Saoirse Ronan's principled support of her overlooked director is the kind of decision that her Little Women character Jo March would applaud.
This week Saoirse Ronan, 25, will delight audiences with her remarkable performance as Jo March in director Greta Gerwig's flawless new version of “Little Women,” which opens on December 25.
It's the performance of Ronan's career and she knows it, inhabiting her character so deeply she carries the film.
I would like to think that both Ronan and the film (which ranks among the best period dramas of its kind in the last three decades) will be amply rewarded at the Oscars in 2020 but it's already clear that quite a number of male awards voters have left the film off their best of 2019 list entirely.
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Reportedly deciding it's a “woman's picture,” many male awards voters have simply given the film a pass. And that kind of knee-jerk response has consequences.
We live in a world that sidelines women so often that most of us can't see it. It doesn't really matter, in the end, if we are failing to see talent or pointedly overlooking it because the result is roughly the same: the work is ignored.
Lorenzo Soria, president of the Hollywood Foreign Press Association which gives out the Globes told Variety that the lack of women filmmaker nominees again this year was a big non-issue. “What happened is that we don’t vote by gender. We vote by film and accomplishment,” he said.
You can almost hear him sniff.
Twas ever thus, though. The basic arithmetic of casual gender bias hasn't changed since Cleopatra was a girl. First, we deny women their platform, withholding opportunities that we afford to men, and then we take away their agency because if they speak up we deny there's any problem.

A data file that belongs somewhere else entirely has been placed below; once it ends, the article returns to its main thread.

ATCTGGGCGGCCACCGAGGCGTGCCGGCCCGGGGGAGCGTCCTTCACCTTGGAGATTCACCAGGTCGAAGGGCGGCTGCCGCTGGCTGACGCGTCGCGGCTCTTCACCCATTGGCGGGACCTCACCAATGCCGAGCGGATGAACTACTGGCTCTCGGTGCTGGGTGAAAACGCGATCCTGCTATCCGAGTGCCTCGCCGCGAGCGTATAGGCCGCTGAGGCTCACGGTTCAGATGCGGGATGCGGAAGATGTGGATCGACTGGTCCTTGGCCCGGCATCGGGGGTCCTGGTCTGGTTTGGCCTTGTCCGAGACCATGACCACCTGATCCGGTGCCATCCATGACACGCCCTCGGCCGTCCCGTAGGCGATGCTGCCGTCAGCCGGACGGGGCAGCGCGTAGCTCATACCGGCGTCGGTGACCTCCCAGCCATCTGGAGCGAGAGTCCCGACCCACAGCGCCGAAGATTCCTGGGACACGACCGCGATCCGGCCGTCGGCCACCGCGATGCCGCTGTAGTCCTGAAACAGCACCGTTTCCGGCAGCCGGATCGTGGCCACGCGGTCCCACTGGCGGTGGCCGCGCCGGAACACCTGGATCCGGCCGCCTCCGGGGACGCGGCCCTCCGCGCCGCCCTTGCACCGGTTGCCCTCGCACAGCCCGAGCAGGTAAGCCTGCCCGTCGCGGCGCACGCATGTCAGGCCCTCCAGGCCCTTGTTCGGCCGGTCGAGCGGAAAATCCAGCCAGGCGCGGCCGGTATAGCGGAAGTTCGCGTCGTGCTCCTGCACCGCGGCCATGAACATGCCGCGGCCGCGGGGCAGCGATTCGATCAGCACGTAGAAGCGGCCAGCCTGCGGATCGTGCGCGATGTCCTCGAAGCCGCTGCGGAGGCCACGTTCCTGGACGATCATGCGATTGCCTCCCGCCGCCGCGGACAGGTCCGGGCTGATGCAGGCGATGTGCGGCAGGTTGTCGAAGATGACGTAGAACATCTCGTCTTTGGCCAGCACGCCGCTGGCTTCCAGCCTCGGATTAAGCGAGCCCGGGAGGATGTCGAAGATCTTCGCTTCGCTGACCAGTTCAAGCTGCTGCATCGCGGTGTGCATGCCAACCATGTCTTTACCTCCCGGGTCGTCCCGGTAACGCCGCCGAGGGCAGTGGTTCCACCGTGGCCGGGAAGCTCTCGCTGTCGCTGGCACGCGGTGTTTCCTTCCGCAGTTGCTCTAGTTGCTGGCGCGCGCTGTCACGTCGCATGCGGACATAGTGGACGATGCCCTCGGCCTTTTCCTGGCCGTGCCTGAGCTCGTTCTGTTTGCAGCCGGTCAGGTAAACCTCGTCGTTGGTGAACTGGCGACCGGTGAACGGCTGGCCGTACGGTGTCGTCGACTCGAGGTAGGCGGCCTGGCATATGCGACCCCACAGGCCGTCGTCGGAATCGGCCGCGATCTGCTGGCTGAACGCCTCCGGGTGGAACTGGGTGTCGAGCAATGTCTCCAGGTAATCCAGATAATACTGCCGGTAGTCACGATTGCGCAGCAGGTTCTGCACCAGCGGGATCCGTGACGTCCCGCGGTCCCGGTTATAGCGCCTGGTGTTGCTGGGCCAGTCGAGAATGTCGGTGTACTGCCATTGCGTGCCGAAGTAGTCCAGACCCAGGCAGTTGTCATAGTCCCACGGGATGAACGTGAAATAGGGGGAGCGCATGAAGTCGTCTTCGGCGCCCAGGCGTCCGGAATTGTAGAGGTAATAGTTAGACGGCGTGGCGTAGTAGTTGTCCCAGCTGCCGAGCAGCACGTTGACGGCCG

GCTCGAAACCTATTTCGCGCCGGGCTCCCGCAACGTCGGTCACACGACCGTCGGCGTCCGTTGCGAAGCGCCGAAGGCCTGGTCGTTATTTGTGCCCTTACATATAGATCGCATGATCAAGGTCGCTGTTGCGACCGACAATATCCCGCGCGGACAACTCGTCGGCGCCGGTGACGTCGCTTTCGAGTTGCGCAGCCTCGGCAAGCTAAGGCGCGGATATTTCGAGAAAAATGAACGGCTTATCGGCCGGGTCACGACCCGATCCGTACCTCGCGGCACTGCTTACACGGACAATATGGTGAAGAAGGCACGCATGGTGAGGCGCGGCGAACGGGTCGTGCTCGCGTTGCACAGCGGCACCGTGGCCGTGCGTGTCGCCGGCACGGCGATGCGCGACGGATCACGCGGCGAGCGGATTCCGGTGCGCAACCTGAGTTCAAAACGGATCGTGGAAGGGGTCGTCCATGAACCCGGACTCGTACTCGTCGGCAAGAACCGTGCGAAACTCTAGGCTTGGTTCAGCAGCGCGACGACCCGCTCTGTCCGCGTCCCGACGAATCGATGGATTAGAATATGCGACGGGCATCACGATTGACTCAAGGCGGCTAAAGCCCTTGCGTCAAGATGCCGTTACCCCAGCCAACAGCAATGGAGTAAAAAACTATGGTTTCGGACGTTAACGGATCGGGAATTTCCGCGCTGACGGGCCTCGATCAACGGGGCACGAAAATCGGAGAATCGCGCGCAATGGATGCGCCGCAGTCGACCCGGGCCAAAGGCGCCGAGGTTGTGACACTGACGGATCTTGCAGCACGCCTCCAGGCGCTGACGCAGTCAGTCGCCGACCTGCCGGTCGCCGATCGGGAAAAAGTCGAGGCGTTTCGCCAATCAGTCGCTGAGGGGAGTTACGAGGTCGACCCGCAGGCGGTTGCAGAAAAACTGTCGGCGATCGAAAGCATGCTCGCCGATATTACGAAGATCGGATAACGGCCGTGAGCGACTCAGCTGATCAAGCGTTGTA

It's all in their imagination. It's not that they were ignored, we say, it's that there are so many men who have made films that simply speak to us more. Besides, all these women are so angry all the time that no one wants to engage with them now. Maybe if they smile more?
There is no way to win against a system that promises to reward you (Ronan has been nominated for Best Actress) whilst it overlooks all your co-creators (Gerwig made what many critics call the best film of the year but she was passed over, as was every other actress in the film).
“Getting to play Jo March, one of the most inspiring characters in literature, still today has been an honor,” Ronan wrote after Gerwig's snub. “I am eternally grateful to Greta Gerwig for her guidance and partnership, and for her fierce perseverance that brought this incredible cast together and created an environment for us to become a real family and tell this very special story. My performance in this film belongs to Greta as much as it does myself and I share this recognition completely with her.”
This kind of gracious response to a considerable provocation is considered not playing by the rules by some of the voters who guard access to our film culture. Because it draws attention to the very thing that they insist they don't have: conscious and unconscious biases.
It's courageous of Ronan to take a strong stand for her talented co-creator, knowing that soft retaliation is a real thing and that it could color their response to her own performance this awards season.
But what options are they really giving her here? The absence of best director nominations speaks for itself. Little Women was the best, most artfully constructed film featuring the most memorable performances that I saw in 2019.
It is outrageous that its director has been completely passed over in such a high handed way - again.
One way, perhaps the best way, to send a message to the unthinking awards voters who have overlooked this delightful film this awards season will be to attend it, en masse.
So book your tickets now. “Little Women” opens in theaters nationwide on December 25.
The 2020 Golden Globes are set to air on January 5, 2020.